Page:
Mostly as a reminder to myself, here’s how to set up a Cisco 877 as a “dumb” ADSL modem in PPPoE bridging mode.
The above is very simple to do, but if you only do that you lose the ability to access (via telnet or SSH) your Cisco over the network. That’s not nice, as serial cables are for emergency use only and you don’t want to fire up the terminal emulator just to check your sync speed. So here I’ve used IOS’ integrated routing and bridging mode, or short IRB.
!!! Cisco 877 as ADSL PPPoA to PPPoE bridge (with management IP) ! version 12.4 no service pad service timestamps debug datetime msec service timestamps log datetime msec no service password-encryption ! hostname modem ip domain name sdfjkl.org ! boot-start-marker boot-end-marker ! logging buffered 4096 informational enable secret 5 NotMyPassword ! aaa new-model aaa authentication login local_auth local username admin privilege 15 secret 5 NotMyPasswordEither ! ! dot11 syslog no ip cef ! ! ! ! archive log config hidekeys ! ! ip ssh version 2 ! !! enable integrated bridging and routing mode to permit management IP whilst bridging PPP bridge irb ! ! interface ATM0 no ip address no atm ilmi-keepalive pvc 0/38 encapsulation aal5snap ! dsl operating-mode auto bridge-group 1 ! ! interface Vlan1 no ip address bridge-group 1 ! !! The bridge virtual interface gets the management IP interface BVI1 ip address 192.168.2.1 255.255.255.0 ! ip default-gateway 192.168.2.2 ip forward-protocol nd ! no ip http server no ip http secure-server ! ! ! control-plane ! !! essential for BVI to work bridge 1 protocol ieee bridge 1 route ip ! line con 0 no modem enable line aux 0 line vty 0 4 login authentication login_local ! scheduler max-task-time 5000 end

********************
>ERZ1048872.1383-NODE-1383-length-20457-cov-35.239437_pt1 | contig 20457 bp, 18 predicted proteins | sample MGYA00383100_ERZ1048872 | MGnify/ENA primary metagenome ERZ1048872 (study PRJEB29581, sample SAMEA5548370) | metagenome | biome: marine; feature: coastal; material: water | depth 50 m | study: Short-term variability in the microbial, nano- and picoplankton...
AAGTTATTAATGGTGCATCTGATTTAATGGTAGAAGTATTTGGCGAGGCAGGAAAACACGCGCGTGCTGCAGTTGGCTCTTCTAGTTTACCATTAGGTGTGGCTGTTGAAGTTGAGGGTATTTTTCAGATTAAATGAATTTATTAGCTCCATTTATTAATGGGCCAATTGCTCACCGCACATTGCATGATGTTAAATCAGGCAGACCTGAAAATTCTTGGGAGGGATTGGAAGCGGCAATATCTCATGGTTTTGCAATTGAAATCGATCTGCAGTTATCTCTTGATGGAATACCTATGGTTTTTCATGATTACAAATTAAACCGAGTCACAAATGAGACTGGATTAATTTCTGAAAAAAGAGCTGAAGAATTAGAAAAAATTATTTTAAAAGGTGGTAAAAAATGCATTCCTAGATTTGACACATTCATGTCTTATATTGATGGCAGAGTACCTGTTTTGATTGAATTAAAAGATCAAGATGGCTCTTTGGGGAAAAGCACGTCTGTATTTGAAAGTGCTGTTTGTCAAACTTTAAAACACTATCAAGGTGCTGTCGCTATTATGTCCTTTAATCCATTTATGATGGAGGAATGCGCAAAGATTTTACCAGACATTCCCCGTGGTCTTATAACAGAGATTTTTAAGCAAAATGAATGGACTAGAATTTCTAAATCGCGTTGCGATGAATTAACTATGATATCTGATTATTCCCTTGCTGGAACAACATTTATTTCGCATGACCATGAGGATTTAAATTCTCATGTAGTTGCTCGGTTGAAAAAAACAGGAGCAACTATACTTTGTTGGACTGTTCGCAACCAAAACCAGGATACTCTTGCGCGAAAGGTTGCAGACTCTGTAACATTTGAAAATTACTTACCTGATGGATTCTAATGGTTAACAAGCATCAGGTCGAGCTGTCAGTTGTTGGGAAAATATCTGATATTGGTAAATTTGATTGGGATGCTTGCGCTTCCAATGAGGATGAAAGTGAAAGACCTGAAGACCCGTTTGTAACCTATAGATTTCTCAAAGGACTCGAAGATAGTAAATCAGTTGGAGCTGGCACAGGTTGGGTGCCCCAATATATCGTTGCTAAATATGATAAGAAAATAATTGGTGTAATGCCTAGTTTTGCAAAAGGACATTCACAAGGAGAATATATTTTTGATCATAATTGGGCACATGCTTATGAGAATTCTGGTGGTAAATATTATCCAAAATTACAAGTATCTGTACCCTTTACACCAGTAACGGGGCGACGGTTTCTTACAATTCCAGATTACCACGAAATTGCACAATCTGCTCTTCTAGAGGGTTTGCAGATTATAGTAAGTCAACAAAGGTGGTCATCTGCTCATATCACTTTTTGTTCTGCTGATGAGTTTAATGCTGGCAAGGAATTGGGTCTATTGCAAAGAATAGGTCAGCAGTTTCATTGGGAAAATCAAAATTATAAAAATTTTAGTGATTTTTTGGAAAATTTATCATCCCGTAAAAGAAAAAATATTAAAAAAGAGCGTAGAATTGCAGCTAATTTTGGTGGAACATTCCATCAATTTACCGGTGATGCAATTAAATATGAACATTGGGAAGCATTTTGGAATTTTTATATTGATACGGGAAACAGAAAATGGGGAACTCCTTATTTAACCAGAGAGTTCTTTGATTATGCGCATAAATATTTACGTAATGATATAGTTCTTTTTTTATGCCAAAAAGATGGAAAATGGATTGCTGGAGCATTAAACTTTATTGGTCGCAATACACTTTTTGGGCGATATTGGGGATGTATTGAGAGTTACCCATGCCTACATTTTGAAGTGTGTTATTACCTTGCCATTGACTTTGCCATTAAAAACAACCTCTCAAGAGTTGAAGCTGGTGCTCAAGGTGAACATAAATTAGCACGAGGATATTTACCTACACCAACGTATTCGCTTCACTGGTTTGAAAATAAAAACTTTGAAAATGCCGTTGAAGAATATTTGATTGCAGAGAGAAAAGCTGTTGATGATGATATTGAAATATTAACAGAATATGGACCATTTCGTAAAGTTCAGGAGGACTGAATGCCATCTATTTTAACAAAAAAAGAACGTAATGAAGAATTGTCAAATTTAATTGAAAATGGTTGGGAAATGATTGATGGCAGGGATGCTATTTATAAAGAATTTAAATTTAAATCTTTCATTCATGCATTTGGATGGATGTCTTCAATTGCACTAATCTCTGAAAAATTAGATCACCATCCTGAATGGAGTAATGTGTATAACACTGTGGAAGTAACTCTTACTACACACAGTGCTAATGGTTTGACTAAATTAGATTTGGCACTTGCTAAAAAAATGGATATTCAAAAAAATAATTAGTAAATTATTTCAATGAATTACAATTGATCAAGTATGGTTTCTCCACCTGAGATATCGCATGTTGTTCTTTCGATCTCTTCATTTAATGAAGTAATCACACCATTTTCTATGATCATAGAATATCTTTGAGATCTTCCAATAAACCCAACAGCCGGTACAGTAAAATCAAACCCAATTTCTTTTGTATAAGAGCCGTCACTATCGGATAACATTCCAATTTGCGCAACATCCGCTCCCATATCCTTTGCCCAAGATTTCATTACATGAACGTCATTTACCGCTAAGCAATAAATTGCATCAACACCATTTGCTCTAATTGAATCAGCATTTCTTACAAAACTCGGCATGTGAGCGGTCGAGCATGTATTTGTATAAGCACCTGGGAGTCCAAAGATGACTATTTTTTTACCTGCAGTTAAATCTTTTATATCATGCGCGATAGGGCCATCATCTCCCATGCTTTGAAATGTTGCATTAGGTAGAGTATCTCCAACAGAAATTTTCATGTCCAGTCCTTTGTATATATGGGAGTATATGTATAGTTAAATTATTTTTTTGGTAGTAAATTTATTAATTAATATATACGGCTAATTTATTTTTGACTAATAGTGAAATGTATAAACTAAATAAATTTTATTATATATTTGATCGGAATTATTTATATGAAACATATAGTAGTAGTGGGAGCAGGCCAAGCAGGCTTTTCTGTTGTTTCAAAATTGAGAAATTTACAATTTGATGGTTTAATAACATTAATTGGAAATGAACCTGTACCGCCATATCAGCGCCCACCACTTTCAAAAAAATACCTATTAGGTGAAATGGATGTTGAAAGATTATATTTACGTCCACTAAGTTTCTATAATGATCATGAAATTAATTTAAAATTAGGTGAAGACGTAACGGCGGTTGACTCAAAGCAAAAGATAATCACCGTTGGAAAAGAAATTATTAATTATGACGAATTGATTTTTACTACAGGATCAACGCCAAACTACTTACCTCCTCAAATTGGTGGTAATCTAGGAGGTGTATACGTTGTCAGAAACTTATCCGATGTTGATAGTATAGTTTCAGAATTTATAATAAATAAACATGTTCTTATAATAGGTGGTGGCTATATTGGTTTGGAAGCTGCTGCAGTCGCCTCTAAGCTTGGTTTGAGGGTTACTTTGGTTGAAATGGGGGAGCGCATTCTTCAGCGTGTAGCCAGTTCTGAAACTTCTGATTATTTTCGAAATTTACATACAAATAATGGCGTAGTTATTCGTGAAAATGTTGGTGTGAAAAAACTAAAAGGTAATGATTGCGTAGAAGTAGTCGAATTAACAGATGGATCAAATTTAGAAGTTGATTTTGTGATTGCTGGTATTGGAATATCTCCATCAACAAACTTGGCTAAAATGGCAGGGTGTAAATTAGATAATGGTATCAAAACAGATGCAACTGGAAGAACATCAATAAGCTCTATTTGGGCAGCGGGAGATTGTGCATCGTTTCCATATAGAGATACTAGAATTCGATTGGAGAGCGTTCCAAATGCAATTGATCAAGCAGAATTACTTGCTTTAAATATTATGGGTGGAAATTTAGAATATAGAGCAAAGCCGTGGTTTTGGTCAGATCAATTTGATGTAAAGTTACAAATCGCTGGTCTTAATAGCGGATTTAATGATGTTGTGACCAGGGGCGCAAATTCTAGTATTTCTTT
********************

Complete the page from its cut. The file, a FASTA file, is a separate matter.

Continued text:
The key components are in bold above. The
bridge irb statement enables IRB mode, then the two
bridge-group 1 lines link ATM0 (DSL) and Vlan1 into a bridge. This automatically creates a bridge group virtual interface named BVI1 on which we can then configure the management IP. That’s pretty much it. You will now get PPPoE frames on the same VLAN on which the Cisco listens for its management IP.